Paloma - Gino - Tracy, CA

Berner-Garde 93277
Richard & Robin Paloma

In February of 2012, I made my contribution to the humanity of the world by becoming an adoptive owner of a sweet rescued adult Bernese mountain dog we named Gino.

Gino was a two-plus year-old Berner that spent most of his life caged as a breeding male in a mid-western puppy mill. When he was rescued by BARC he had a belly full of worms and was only 65 lbs. - normally he should be at least 85 lbs. with most males of the breed in excess of 100 lbs.

BARC vetted my wife and I like a child adoption. What kind of yard and fencing? Other pets? Especially looking for another Berner to be a mentor. Type of food we used? How long during the day we were gone and on and on.

After we were selected, my heart went out to him when I heard about the plight in his short existence of poor or little food and water, a caged life, no human socialization, and deplorable living conditions. He was never allowed to just be a dog.

In preparation for his arrival, I asked what type of toys he liked -The answer I got was disheartening.

”He doesn’t know toys or even playing. He never had those in his puppy years.”

I knew at that moment he would be loved and safe in his now “forever home.”

I noticed Gino has some interesting quirks that initially brought delight until I learned their reasoning and causes.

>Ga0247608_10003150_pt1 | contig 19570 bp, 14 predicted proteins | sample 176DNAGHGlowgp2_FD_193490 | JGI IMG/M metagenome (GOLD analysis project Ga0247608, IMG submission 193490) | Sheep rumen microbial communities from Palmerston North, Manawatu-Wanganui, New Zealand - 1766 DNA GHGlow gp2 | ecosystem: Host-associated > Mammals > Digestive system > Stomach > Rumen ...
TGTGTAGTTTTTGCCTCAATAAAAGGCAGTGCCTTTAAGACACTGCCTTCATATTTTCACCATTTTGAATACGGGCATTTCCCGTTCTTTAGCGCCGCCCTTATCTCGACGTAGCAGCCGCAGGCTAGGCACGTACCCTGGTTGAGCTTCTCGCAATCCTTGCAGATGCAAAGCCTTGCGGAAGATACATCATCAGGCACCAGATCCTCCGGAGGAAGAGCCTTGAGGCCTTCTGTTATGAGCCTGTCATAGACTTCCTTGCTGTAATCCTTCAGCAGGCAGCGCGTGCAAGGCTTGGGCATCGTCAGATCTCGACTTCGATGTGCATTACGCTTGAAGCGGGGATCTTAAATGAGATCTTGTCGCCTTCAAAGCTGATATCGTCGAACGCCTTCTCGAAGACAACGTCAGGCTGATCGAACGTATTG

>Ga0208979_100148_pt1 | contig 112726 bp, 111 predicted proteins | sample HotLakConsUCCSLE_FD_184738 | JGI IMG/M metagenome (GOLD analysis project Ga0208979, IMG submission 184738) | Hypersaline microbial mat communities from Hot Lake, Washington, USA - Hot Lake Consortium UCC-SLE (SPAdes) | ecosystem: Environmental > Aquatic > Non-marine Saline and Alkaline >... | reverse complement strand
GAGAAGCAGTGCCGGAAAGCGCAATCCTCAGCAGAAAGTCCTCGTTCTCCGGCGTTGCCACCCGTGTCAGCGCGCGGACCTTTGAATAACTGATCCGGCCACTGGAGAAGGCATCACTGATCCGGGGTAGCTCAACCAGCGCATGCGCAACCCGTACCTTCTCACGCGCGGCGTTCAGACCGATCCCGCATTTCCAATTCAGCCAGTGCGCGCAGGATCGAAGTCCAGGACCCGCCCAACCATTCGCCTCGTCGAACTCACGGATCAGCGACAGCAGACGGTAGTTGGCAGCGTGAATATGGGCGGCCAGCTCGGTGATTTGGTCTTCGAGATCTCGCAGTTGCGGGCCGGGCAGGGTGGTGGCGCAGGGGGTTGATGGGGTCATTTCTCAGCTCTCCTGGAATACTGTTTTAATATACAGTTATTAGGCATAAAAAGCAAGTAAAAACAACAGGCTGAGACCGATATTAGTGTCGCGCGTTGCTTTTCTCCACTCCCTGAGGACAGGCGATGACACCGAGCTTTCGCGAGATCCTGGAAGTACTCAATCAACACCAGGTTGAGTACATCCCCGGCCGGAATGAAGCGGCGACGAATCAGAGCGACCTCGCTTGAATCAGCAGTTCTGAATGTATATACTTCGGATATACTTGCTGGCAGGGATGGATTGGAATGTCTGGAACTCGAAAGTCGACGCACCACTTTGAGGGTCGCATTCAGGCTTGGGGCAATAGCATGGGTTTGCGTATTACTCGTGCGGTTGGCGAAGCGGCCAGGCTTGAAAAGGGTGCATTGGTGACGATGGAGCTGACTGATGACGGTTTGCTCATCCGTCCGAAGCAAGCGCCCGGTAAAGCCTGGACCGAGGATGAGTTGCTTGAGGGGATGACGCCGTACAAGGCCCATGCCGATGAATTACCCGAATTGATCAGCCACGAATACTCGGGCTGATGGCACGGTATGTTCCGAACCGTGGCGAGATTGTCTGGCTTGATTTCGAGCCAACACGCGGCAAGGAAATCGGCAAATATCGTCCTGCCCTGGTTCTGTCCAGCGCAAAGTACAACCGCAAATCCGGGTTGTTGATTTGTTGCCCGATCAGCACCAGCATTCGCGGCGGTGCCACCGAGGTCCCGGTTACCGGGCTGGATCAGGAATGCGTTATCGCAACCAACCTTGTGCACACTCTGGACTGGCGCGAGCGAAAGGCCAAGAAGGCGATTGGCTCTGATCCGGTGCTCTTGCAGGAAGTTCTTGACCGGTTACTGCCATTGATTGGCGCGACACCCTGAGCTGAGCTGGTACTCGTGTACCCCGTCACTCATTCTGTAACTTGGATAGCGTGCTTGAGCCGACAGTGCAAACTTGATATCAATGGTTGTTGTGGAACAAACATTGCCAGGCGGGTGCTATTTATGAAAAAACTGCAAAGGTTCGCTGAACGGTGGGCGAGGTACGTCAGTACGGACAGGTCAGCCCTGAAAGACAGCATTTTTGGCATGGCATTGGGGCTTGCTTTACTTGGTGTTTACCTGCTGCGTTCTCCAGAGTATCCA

When at the back door, all excited and wanting to come in, Gino does an adorable spinning, almost chasing his tail. Actually, I learned it’s a sad reminder to his previous life that he spent in a cage and the only way he could burn off energy was to spin in that manner given the confinement and space he had.

Initially, Gino didn’t make a sound. No barking like the other two when someone comes to the door or a cat ventures in their backyard, not even a whimper. Good well behaved dog, right? Nope - and this put a pit in my stomach and brought tears to my eyes - I found out that in puppy mills like Gino’s, the breeders will put a pipe down the dog’s throats at an early age to damage their vocal cords to eliminate the barking of the mass dogs on their properties. I’m happy to say that he’s now developed a bark, happily dancing on his feet with excitement.

Gino didn’t take that long to make himself at home. When not watched, he’ll find himself a spot on the couch or when upstairs, he can get just as comfy on our bed. We’re softies so guess who gets his way - for now? Who can say no to that sweet face and those chestnut-colored eyes knowing what he had been through earlier in life?

I am happy to say Gino is a thriving, white-tipped tail wagging happy guy and pushing the scale at 90 lbs. He loves company and being around his people. He seems to place it first in his short list of needs. We seem to be the center of his universe, and like my other two dogs, the focus of his love and developing trust.

”Saving just one dog won’t change the world, but surely it will change the world for that one dog.”